The power of a self directed IRA

7 Replies

With 2 Trillion dollars locked up in traditional IRAs imagine if that was unleashed in self directed IRAs that can hold real estate!

Originally posted by @William Bray :

With 2 Trillion dollars locked up in traditional IRAs imagine if that was unleashed in self directed IRAs that can hold real estate!

 Great Point William,

It's actually only 2% of the $24.2 Trillion of retirement assets in the US that are "self directed" however, that does include traditional investment accounts that are self directed such as Charles Schwab, Merrill Edge, TD Ameritrade, etc. So in terms of alternative assets, that 2% actually gets much smaller. 

It is incredible to think of what kind of impact just double the amount of retirement funds being invested in alternative assets like RE would do to respective markets. 

Adam

Very good point! Lots of confusion out there on "self directed" IRAs. Allowing you to trade in stocks and mutual funds electronically does not open that huge pool to Real Estate or other asset investments. What is sad is the number of investors who don't know it is possible to hold alternate assets in their IRAs.

@William Bray

You hit the nail on the head. I work for a self-directed IRA custodian that specializes in alternative asset custody, and the majority of my day is spent talking to investors who are absolutely dumbfounded by the breadth of investment options, and that they have never heard of this before.

Unfortunately I think a lot of the stigma of alternative asset SD IRAs not being allowed, or even being illegal, has come from professionals (CPAs, Attorneys) who are also ill informed about the concept, and immediately jump to the conclusions. 

For the record, I have had both attorneys and CPAs tell me that self directed IRA investments in alternative assets is down right illegal. The fact is the government agencies don't make any distinctions. IRAs are covered by ERISA regulations, which formed the concept of an IRA and the rules governing them. Nowhere in ERISA regs is there a qualification for only holding assets that are securitized or offered through prospectus, PPM (Regulation D) etc, or any other determining factor. The IRS does provide a list of assets that are explicitly prohibited, life insurance, S-Corps, and collectibles (Art, rugs, jewelry, cars, alcohol, non investment grade/Bullion precious metals, etc.) My favorite point to bring up when someone tells me that investing in alternative assets in an IRA is illegal is that the IRS prohibits NON INVESTMENT GRADE precious metals...indicating that investment grade precious metals would be fine, otherwise why make the distinction on purity? The same holds true for RE, if the IRS is concerned enough to list alcohol collections as a prohibited asset, is it likely that they forgot to mention that RE is also not allowed? I know we all poke fun at the IRS for good reason, and they usually do a lot of things that seem to border on idiotic, but they can't be that dumb.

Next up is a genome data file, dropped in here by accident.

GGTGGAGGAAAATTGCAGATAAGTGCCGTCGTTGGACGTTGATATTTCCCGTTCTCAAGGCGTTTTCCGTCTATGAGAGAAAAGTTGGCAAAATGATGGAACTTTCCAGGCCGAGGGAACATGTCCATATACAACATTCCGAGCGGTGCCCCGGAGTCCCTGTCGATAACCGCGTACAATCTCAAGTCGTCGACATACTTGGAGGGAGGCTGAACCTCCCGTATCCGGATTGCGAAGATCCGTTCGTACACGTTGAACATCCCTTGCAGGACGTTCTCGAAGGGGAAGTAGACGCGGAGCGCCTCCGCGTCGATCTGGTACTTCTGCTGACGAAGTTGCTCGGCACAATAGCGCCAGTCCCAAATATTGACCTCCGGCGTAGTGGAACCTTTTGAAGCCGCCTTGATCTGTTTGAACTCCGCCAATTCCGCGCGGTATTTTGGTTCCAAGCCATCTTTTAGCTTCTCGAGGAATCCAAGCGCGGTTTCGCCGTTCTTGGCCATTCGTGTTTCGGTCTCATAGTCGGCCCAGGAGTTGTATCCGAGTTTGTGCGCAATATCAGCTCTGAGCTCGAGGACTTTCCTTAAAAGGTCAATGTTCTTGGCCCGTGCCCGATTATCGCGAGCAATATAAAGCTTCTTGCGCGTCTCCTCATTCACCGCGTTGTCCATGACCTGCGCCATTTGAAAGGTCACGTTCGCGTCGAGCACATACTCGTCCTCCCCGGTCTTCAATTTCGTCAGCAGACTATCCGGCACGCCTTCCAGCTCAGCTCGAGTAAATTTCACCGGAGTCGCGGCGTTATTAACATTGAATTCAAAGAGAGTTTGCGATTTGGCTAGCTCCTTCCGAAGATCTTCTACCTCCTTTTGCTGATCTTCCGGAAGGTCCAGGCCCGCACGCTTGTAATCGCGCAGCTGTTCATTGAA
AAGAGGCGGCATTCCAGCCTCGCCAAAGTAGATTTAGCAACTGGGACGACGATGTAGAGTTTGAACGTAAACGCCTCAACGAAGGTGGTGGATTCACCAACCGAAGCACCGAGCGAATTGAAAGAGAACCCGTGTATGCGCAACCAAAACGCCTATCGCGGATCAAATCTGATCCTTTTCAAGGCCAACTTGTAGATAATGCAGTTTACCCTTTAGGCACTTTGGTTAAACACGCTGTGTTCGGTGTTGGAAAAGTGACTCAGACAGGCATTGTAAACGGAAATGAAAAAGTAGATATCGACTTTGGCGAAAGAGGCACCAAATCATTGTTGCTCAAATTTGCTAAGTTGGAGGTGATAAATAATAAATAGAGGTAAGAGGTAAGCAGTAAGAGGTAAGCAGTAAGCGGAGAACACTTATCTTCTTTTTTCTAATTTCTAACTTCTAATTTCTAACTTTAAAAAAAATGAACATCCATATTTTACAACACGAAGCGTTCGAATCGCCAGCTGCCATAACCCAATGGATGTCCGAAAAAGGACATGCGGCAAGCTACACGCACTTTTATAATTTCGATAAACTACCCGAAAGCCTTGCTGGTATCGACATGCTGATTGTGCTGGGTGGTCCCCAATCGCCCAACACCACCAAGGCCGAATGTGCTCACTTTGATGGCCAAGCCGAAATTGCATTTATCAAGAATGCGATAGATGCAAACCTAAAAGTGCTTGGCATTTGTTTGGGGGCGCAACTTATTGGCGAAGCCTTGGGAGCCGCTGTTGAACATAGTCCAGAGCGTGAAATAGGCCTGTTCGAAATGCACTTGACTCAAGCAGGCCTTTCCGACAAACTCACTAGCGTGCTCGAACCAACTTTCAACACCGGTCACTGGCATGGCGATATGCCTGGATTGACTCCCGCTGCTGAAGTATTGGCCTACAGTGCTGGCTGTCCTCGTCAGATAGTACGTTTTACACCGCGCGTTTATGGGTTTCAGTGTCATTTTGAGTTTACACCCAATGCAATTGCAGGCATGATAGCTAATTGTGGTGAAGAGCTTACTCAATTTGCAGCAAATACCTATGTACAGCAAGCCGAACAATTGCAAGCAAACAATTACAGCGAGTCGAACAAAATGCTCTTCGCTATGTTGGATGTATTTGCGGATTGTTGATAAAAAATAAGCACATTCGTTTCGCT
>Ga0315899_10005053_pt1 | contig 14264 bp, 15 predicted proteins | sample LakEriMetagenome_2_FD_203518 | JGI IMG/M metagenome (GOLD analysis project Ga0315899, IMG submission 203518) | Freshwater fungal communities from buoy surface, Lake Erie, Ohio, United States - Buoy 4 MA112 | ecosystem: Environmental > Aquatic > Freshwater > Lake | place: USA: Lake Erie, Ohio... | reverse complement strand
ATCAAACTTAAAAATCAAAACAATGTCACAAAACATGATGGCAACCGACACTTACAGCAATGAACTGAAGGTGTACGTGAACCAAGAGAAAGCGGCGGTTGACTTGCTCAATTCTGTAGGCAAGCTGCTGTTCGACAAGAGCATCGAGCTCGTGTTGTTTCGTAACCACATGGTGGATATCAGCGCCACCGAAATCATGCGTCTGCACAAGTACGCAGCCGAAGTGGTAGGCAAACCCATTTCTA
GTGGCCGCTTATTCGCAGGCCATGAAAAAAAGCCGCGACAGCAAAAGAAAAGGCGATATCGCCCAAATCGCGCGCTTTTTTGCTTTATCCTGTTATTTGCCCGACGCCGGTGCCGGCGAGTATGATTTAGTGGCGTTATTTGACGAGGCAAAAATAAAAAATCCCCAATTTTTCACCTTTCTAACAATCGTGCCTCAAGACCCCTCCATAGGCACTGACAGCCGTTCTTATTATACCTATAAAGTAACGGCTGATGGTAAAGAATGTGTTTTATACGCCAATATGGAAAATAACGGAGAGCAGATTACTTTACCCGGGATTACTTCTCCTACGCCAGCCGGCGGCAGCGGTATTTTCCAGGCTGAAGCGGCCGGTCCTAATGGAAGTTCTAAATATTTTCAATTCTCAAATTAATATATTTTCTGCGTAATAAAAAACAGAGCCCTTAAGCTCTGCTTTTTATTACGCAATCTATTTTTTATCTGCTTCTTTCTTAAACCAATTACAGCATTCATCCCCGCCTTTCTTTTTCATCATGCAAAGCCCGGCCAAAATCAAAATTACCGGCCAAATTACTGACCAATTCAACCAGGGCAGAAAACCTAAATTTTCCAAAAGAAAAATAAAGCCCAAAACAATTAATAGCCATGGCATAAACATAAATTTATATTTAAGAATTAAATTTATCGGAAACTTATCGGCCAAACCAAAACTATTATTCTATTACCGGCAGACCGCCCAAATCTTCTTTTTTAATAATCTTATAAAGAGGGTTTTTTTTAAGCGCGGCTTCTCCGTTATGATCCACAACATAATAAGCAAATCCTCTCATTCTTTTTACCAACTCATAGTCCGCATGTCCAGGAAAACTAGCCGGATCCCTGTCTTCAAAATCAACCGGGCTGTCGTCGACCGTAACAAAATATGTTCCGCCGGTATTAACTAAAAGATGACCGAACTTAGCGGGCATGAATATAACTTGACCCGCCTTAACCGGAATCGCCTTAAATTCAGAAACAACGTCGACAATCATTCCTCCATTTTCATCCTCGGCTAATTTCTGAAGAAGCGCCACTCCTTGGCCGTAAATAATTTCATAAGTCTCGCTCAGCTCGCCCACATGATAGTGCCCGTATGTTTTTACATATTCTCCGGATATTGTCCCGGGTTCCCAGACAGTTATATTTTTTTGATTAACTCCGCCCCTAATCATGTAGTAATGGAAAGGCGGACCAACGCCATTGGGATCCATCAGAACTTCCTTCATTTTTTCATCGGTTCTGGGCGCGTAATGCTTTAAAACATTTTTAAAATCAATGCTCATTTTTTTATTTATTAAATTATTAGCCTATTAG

Adam

@William Bray and @Adam Hershman you're certainly free to discuss the merits of SDIRA accounts for real estate and other non-traditional assets. You're both in the business of providing IRA services, take care to avoid any sort of advertising of your services.

Originally posted by @Jon Holdman :

@William Bray and @Adam Hershman you're certainly free to discuss the merits of SDIRA accounts for real estate and other non-traditional assets. You're both in the business of providing IRA services, take care to avoid any sort of advertising of your services.

 Hey Jon,

Sounds good, anything suspicious thus far? I wouldn't want to violate forum rules. Thanks for the permission to discuss SDIRA accounts so far...

Adam

Jon,

Understood, my comments have been an effort to open some eyes to the potential of SDIRAs

What exactly is a self-directed IRA account you might be wondering? A self-directed IRA is an IRA account in which the investor has control over what investments are made and in what.

This type of IRA account differs from a standard IRA account in which the investor only has limited investment choices that are determined by the custodian or trust company. For example, if someone has an IRA account through their local bank, chances are that the types of investments available to the investor in that account are limited to the traditional stocks, bonds, mutual funds and the like.

Self-directed IRA accounts have grown in popularity since their inception in 1975. This growth could likely be attributed to increasing investor desire to gain more diversification within their portfolios. Today's investors are adding more and more investment vehicles to their portfolios. Some of the non-traditional investment vehicles that are available within a self-directed IRA include real-estate, precious metals, partnerships and various notes. These alternative asset classes can potentially provide the investor with additional diversification, other potential growth opportunities and more.

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